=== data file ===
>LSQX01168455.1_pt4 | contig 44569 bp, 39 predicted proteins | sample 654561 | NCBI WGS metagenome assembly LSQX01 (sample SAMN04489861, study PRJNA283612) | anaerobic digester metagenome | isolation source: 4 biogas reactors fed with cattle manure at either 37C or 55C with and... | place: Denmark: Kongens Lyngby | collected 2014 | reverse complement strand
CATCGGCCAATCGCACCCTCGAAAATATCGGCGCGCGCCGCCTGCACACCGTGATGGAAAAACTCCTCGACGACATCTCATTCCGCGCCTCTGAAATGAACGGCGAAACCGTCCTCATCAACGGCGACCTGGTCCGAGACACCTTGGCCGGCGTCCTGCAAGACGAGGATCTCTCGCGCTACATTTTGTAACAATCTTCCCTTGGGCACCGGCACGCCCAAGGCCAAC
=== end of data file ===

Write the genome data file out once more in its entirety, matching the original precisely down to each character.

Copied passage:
>LSQX01168455.1_pt4 | contig 44569 bp, 39 predicted proteins | sample 654561 | NCBI WGS metagenome assembly LSQX01 (sample SAMN04489861, study PRJNA283612) | anaerobic digester metagenome | isolation source: 4 biogas reactors fed with cattle manure at either 37C or 55C with and... | place: Denmark: Kongens Lyngby | collected 2014 | reverse complement strand
CATCGGCCAATCGCACCCTCGAAAATATCGGCGCGCGCCGCCTGCACACCGTGATGGAAAAACTCCTCGACGACATCTCATTCCGCGCCTCTGAAATGAACGGCGAAACCGTCCTCATCAACGGCGACCTGGTCCGAGACACCTTGGCCGGCGTCCTGCAAGACGAGGATCTCTCGCGCTACATTTTGTAACAATCTTCCCTTGGGCACCGGCACGCCCAAGGCCAAC